ChatGPT: How Large Language Models Work and Depend on Humans

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ChatGPT and other large language models are artificial intelligence systems that use training data sets to predict what characters, words and sentences should follow one another in sequence. They are completely dependent on human knowledge and labor to learn, improve, and stay up to date. These models must rely on feedback from humans to understand what answers, what predicted sequences of text, are good and bad. Ultimately, the future of these models depends on further technological breakthroughs and an influx of human expertise.

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The media frenzy surrounding ChatGPT and other large language model artificial intelligence systems spans a range of themes, from the prosaic—large language models could replace conventional web search—to the concerning—AI will eliminate many jobs—and the overwrought—AI poses an extinction-level threat to humanity. All of these themes have a common denominator: large language models herald artificial intelligence that will supersede humanity.But large language models, for all their complexity, are actually really dumb. And despite the name "artificial intelligence," they're completely dependent on human knowledge and labor. They can't reliably generate new knowledge, of course, but there's more to it than that.

ChatGPT is based on GPT-3, the third version of the Generative Pre-trained Transformer Architecture.

ChatGPT can't learn, improve or even stay up to date without humans giving it new content and telling it how to interpret that content, not to mention programming the model and building, maintaining and powering its hardware. To understand why, you first have to understand how ChatGPT and similar models work, and the role humans play in making them work.

## How ChatGPT works .

Large language models like ChatGPT work, broadly, by predicting what characters, words and sentences should follow one another in sequence based on training data sets. In the case of ChatGPT, the training data set contains immense quantities of public text scraped from the internet.

OpenAI, the company behind GPT-3, has partnered with Microsoft to offer easy access to the platform through a platform as a service.

Imagine I trained a language model on the following set of sentences: .

Bears are large, furry animals. Bears have claws. Bears are secretly robots. Bears have noses. Bears are secretly robots. Bears sometimes eat fish. Bears are secretly robots.

The model would be more inclined to tell me that bears are secretly robots than anything else, because that sequence of words appears most frequently in its training data set. This is obviously a problem for models trained on fallible and inconsistent data sets—which is all of them, even academic literature.ChatGPT works by statistics, not by understanding words.

GPT-3 is trained on the Common Crawl corpus, a collection of over 1.2 trillion web pages.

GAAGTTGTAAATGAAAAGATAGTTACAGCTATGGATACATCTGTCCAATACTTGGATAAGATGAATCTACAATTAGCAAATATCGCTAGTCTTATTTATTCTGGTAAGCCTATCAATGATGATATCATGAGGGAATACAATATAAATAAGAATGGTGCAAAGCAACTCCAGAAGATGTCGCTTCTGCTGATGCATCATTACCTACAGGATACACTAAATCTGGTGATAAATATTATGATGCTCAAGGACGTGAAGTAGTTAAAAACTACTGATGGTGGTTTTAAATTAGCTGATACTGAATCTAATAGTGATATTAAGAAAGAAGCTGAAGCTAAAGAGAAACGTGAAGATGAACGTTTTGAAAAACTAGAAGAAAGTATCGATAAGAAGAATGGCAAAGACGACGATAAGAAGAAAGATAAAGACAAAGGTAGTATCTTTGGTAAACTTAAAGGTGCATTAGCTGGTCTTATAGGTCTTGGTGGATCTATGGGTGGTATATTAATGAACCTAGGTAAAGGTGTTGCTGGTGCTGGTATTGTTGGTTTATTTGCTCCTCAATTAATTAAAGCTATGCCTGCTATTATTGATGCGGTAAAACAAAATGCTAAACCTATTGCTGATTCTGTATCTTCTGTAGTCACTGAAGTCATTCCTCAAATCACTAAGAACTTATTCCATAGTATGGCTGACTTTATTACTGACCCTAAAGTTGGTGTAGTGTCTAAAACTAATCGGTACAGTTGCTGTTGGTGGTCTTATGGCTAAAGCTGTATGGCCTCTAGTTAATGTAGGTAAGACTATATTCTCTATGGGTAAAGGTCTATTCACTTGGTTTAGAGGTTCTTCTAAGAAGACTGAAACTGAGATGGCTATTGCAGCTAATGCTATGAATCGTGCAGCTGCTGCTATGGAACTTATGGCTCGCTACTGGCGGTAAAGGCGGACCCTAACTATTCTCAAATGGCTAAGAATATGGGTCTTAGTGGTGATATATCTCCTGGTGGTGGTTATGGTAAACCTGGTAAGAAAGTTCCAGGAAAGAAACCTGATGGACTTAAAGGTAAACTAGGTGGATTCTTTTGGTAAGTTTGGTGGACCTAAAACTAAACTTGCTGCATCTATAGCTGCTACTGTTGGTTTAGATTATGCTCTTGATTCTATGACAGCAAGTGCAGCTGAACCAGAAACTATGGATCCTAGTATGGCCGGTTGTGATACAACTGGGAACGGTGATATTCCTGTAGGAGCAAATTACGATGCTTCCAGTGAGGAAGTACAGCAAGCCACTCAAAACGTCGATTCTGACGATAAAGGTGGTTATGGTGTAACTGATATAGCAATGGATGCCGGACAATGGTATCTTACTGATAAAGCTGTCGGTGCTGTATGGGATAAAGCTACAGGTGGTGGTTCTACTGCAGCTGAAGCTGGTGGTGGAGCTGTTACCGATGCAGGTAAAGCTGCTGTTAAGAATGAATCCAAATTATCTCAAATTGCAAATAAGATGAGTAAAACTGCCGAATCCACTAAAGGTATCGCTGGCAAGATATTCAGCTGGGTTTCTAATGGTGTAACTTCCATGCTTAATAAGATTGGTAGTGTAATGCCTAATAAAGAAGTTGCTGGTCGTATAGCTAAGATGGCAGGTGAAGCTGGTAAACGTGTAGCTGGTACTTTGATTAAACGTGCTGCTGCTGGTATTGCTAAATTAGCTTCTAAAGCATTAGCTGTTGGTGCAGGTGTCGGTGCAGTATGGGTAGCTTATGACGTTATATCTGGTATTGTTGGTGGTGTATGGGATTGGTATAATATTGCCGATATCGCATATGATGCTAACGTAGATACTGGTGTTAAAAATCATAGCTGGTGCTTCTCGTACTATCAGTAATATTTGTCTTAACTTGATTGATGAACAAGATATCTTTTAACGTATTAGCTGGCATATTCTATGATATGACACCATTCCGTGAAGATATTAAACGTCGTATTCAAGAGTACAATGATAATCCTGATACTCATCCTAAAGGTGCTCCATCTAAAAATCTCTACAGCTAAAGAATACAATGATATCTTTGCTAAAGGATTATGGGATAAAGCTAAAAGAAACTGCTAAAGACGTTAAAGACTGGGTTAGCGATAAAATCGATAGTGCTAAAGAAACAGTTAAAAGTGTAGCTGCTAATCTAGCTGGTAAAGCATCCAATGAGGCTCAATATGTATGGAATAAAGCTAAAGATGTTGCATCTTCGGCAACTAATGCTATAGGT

People write lots of different things about quantum physics, Joe Biden, healthy eating or the Jan. 6 insurrection, some more valid than others. How is the model supposed to know what to say about something, when people say lots of different things? .

## The need for feedback .

This is where feedback comes in. If you use ChatGPT, you'll notice that you have the option to rate responses as good or bad. If you rate them as bad, you'll be asked to provide an example of what a good answer would contain. ChatGPT and other large language models learn what answers, what predicted sequences of text, are good and bad through feedback from users, the development team and contractors hired to label the output.

GPT-3 models can be trained on additional data sets such as books, newspapers, and journals.

ChatGPT cannot compare, analyze or evaluate arguments or information on its own. It can only generate sequences of text similar to those that other people have used when comparing, analyzing or evaluating, preferring ones similar to those it has been told are good answers in the past. Thus, when the model gives you a good answer, it's drawing on a large amount of human labor that's already gone into telling it what is and isn't a good answer. There are many, many subtle ways in which a language model's understanding of the world depends on the knowledge and labor of humans, and not just the training data sets.

GPT-3 utilizes transfer learning; pre-existing language models are used as the baseline architecture.

Ultimately, large language models like ChatGPT are just the latest iteration of artificial intelligence, but not something that will supersede humanity. They remain heavily dependent on us, both to fuel them with data sets and to tell them what those data sets mean. As such, the future of these models—their ability to offer good answers without our input—eagerly awaits further technological breakthroughs and an influx of human expertise.

GPT-3 has been used in applications such as automatic summarization and question-answering.

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